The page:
Born on this day 197 years ago, Charlotte Bronte would grow to become one of the most popular writers of her time, with her stories continuing to be as popular today as they ever were.
Her inspiration and change in her writing style are intriguing. As a child she would write about fantasy worlds and the perils of the characters that lived within them, adding to the sagas along with her brother and two sisters, Emily and Anne. But the novels that made her famous were of a completely different style, and took inspiration from her own life experiences.
Charlotte was educated at a strict school in Lancashire, seemingly believing that the poor conditions there led to the death of two of her other siblings. After finishing her education she became a teacher and then a governess, and spent some time working in Brussels with her sister Emily. Even just looking at these brief facts, it is easy to see how her own experiences gave her imagination the fuel it needed to come up with her most famous characters – Jane Eyre, for example, had a difficult upbringing in a strict girls school, where she witnessed the death of her only friend, went on to become a teacher there, and then left to become a governess; all of these things mirror Charlottes own experiences.
First publishing poetry (self-funded with her sisters), and then her novels under the name Currer Bell, Charlotte believed that writing was more convincing when based on personal experience. It seems she was right – Jane Eyre is one of the most heartfelt characters I have ever come across – she is a determined woman who knows her own mind, and this is exactly how I imagine Charlotte to have been. She was unafraid to tackle difficult and controversial subject matter, such as religion, social class, and the role of women. She understood her limitations (or the limitations of society) and recognised that her writing probably wouldn’t be taken as seriously if she submitted it to be published under her own name, and so used a male pseudonym, writing, “While we did not like to declare ourselves women, because — without at that time suspecting that our mode of writing and thinking was not what is called ‘feminine’ – we had a vague impression that authoresses are liable to be looked on with prejudice; we had noticed how critics sometimes use for their chastisement the weapon of personality, and for their reward, a flattery, which is not true praise.”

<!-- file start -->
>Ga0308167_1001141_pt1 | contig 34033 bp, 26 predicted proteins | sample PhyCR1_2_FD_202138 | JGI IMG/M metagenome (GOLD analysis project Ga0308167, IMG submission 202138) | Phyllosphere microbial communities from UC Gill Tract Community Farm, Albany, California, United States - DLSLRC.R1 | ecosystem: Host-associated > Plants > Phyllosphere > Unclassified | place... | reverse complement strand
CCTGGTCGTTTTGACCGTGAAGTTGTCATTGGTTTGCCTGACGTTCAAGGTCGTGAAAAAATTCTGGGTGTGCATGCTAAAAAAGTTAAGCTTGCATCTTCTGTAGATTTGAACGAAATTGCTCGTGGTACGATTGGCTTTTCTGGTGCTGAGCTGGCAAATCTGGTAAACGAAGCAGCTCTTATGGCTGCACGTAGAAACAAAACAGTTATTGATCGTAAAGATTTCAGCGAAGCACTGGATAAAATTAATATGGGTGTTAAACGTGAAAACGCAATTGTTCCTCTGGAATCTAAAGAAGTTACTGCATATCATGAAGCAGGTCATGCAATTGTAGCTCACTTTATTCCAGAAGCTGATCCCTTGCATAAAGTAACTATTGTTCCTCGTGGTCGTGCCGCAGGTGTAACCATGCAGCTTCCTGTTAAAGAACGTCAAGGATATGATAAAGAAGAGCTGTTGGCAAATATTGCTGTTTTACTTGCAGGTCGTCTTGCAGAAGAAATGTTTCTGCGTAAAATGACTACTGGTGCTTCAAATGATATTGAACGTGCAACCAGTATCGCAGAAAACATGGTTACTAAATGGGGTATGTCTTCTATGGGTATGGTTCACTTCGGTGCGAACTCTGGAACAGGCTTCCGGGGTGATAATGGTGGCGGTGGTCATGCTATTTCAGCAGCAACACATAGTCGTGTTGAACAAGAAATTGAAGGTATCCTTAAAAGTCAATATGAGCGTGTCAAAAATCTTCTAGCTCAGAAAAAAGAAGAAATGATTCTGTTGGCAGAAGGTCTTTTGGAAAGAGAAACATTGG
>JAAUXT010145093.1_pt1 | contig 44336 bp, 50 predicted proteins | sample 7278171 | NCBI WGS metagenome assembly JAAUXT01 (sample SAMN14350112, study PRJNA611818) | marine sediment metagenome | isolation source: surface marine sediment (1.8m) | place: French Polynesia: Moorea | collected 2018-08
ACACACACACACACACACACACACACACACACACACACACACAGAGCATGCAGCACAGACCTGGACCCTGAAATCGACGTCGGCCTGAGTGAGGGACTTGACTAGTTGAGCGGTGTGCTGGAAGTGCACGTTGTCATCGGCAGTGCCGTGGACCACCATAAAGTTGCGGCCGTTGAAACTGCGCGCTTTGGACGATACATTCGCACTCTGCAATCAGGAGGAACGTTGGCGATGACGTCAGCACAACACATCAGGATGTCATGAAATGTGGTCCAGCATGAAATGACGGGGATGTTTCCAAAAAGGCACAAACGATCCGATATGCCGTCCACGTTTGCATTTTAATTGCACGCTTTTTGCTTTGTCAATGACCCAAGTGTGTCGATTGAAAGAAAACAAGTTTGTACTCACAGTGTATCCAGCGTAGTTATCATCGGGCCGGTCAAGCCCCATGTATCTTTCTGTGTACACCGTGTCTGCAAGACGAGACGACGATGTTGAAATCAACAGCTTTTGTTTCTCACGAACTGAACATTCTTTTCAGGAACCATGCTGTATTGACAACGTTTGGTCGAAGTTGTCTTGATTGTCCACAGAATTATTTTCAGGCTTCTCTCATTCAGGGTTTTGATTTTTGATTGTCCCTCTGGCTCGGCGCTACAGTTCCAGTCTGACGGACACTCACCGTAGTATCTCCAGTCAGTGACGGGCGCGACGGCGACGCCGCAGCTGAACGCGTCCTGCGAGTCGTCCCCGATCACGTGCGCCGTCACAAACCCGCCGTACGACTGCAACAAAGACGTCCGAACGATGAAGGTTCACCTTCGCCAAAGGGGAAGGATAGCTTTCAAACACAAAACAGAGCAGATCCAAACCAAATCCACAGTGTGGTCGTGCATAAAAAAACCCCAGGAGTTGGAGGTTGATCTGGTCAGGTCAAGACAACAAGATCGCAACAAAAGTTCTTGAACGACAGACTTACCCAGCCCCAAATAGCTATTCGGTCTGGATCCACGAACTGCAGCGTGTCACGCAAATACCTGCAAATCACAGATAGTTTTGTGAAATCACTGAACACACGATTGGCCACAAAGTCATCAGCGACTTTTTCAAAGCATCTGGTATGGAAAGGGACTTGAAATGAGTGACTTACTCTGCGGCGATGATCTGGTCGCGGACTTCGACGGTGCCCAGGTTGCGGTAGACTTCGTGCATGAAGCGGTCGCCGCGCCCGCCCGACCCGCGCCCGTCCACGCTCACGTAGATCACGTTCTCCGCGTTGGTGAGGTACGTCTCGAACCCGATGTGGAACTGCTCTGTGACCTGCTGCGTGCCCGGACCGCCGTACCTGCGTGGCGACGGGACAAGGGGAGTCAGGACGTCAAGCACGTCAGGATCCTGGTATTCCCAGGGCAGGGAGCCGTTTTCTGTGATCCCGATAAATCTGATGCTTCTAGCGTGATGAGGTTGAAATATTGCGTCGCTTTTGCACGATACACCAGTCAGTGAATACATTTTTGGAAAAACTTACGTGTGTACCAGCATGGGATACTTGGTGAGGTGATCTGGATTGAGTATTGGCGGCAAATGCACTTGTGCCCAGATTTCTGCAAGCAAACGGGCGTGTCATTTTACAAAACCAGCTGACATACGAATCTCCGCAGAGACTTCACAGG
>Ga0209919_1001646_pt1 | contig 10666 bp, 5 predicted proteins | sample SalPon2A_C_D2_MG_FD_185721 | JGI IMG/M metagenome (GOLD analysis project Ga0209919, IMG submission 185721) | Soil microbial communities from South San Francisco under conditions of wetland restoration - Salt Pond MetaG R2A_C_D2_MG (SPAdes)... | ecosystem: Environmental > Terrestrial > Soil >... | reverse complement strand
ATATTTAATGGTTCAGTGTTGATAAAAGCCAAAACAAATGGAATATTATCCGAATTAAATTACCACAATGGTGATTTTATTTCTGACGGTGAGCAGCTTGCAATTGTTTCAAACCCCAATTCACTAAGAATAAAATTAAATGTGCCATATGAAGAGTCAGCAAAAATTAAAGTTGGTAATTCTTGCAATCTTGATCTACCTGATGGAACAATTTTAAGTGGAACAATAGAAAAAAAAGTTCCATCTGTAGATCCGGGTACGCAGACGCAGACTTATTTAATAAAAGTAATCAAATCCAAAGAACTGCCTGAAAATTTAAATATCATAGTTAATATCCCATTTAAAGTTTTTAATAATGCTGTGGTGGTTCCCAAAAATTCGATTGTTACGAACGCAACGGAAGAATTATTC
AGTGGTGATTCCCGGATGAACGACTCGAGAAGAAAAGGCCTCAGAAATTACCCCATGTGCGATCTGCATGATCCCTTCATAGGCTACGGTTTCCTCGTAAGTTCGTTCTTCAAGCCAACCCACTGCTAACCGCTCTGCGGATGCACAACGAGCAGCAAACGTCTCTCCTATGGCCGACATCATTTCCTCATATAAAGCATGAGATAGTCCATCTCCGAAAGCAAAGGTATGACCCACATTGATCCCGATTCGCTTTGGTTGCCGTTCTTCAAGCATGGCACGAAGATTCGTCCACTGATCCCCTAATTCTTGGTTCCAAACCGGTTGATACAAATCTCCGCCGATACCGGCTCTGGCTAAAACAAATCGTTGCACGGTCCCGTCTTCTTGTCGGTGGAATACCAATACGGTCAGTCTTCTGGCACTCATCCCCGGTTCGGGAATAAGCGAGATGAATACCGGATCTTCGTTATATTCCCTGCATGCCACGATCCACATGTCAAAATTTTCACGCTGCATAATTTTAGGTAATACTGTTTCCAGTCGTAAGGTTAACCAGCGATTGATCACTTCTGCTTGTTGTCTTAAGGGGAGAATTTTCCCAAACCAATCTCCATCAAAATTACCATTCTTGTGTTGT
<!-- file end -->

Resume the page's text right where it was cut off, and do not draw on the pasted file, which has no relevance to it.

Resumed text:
Her personality shines through in characters like Jane – I love the way she rejects Rochester several times because she believes it is the right thing to do by her own moral compass, despite her desire to be with him, and despite his convincing claim that nothing else should matter, that they deserve happiness no matter what society may think of them.
“Do you think I am an automaton? — a machine without feelings? and can bear to have my morsel of bread snatched from my lips, and my drop of living water dashed from my cup? Do you think, because I am poor, obscure, plain, and little, I am soulless and heartless? You think wrong! — I have as much soul as you — and full as much heart! And if God had gifted me with some beauty and much wealth, I should have made it as hard for you to leave me, as it is now for me to leave you. I am not talking to you now through the medium of custom, conventionalities, nor even of mortal flesh: it is my spirit that addresses your spirit; just as if both had passed through the grave, and we stood at God’s feet, equal — as we are!”